“Her Deepest, Hidden Secrets”:

The American Superhero Comics of Mark Millar, Part 36

from Swamp Thing #151, by Millar, Hester, DeMulder et al.

Continued from last week.

As so often before, Murder In The Dark saw Millar indulging in two of his greatest fascinations: body horror at the expense of helpless female victims and the tradition and dogma of the Catholic Church. The Traveller’s simulacrum of Linda Holland allowed Millar to play once again with both the tropes of the resurrection and a distinctly Pauline sense of women as irredeemably sinful and corrupting sexual objects. As discussed last week, there was no attempt by Millar to consider his story from a broader perspective. But there was his typical habit of using female suffering to motivate his male character’s emotions, thoughts and actions. Accordingly, Linda Holland’s situation matters only as it affects Swamp Thing, who plays the role of a deeply distressed and self-pitying once-lover who has discovered an old lover is now a member of the oldest profession. (*1)

It might be argued that this particular version of Linda Holland is no more than a phantasm, lacking free will or suffering. Perhaps that means that she stands for nothing but the Traveller’s choices. But it would be a disingenuous defence. The reader has no idea that she’s unreal until her part in events is over. To encounter her is to inevitably empathise with her situation as an individual rather than a plot twist. Even if Millar hadn’t meant to touch on a host of rightly livewire debates, his storytelling choices lead his work right into their midst. From that comes the inevitable question of what it is that “Linda Holland” signifies, and of why the writer’s chosen to present that as he did. It’s a matter that’s further complicated by the wider context of Millar’s work both on Swamp Thing and elsewhere. Had Murder In The Dark’s distasteful and reactionary attitude to women and male violence been a one-off, then it might be defined as a deeply regrettable blemish. But that same mix of Catholic fascination and the explicit harming of female characters appear again and again in Millar’s work. In that, Swamp Thing #146 is anything but an exception to the rule.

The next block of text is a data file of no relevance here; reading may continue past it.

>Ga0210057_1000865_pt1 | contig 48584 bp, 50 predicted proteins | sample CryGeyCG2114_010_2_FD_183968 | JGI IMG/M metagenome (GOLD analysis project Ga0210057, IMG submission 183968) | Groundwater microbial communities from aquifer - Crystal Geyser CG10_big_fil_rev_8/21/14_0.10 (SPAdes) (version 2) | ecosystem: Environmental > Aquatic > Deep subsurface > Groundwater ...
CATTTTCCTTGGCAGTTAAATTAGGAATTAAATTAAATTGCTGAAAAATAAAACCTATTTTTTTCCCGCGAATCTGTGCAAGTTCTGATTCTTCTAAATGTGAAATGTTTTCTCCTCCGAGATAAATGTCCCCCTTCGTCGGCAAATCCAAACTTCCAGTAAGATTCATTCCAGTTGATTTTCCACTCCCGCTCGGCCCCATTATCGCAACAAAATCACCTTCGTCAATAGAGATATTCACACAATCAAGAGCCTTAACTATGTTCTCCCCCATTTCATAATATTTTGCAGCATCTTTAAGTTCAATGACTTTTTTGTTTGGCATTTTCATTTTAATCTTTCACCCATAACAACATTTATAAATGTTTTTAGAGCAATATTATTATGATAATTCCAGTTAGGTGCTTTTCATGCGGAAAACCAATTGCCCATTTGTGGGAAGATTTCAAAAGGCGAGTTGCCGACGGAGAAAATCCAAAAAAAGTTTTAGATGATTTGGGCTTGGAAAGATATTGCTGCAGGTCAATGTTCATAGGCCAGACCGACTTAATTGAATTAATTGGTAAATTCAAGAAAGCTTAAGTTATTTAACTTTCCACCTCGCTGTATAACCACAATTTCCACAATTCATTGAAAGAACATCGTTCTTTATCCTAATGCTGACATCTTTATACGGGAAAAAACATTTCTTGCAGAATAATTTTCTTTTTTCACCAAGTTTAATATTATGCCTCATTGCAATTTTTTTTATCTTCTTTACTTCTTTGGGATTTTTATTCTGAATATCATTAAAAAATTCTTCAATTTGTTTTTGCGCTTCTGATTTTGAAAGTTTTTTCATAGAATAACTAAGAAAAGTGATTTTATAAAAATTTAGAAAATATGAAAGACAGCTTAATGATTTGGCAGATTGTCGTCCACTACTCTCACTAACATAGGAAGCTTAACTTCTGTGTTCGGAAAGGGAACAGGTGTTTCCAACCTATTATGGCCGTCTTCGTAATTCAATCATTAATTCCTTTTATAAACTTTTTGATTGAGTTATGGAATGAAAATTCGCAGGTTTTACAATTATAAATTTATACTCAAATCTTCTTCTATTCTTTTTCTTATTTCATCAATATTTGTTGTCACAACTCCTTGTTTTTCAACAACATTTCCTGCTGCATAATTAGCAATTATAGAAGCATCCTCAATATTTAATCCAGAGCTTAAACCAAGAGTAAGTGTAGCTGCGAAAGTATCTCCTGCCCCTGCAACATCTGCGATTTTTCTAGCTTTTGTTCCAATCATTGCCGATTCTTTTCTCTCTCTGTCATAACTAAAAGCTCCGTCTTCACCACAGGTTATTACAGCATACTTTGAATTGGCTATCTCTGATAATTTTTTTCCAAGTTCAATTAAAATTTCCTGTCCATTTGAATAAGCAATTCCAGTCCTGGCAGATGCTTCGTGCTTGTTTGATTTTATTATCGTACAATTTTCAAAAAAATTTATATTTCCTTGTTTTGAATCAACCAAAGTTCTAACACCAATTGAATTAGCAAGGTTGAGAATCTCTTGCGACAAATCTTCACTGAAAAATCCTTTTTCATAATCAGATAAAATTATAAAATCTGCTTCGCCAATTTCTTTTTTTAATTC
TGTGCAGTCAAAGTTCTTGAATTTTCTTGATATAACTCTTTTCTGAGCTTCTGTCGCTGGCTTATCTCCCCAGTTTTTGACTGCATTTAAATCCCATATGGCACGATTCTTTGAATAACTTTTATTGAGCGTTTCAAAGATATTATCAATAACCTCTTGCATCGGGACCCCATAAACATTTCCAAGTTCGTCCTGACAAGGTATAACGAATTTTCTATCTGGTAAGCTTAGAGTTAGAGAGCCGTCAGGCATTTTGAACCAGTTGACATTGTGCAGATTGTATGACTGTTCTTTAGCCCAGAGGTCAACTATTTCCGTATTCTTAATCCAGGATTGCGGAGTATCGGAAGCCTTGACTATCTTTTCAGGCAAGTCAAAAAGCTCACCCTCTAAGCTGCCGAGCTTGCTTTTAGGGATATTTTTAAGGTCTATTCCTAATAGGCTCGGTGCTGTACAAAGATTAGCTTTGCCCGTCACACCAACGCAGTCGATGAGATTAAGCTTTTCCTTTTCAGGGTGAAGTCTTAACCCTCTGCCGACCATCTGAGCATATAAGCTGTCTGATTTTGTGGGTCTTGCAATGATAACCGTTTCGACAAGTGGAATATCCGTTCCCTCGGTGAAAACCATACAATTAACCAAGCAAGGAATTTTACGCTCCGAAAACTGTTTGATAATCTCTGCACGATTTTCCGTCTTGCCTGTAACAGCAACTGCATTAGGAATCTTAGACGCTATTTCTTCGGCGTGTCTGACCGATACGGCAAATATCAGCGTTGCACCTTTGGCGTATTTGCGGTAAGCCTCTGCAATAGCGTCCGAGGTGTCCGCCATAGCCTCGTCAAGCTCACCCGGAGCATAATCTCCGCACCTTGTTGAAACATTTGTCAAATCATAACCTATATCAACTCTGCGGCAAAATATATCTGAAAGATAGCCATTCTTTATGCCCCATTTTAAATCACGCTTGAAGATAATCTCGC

from Swamp Thing #151, by Millar, Hester, DeMulder et al.

Despite it being the best of his work on the series, River Run itself is repeatedly marked by such distinctly chauvinistic choices. As such, it’s the frequency and intensity and heedlessness of Millar’s misogyny that damns the work. The very first issue of the arc begins and ends with the autopsy of Anna’s naked body, and in each scene, a scalpel is shown apparently slicing through the skin of her back. (ST:151) By the end of the issue’s second scene, we’ve also been shown a languidly naked Anna in the bayou that’s the scene of her suicide. Why she should be naked as she kills herself is a question for Millar and her collaborators. It offers nothing to the story and tells us nothing about Anna either. Why she needs to be portrayed as being so conventionally attractive even during her darkest hour is similarly a mystery. There’s certainly little of despair or even resignation in Hester’s art. Even when shown as a dead body, the only unsettling aspect of her appearance is her wide-opened eyes. Though the blade is allowed to cut through her form, though the waters have filled her lungs, her body itself remains tellingly beautiful. The long-limbed and nubile female form, the sinful act of suicide, the naked body being investigated by the crowd of faceless male surgeons, the opportunity to discuss Anna’s “jelly-bits”; the sequence is a prime example of how Millar’s obsessions had a tendency to express themselves. A quite different suicidal end for Anna is later presented in Sink Or Swim, in which she deliberately drinks a potion of turpentine, paint stripper, paraffin and weed killer. (ST:157) (*1) There, at least, she’s allowed to keep her clothes on.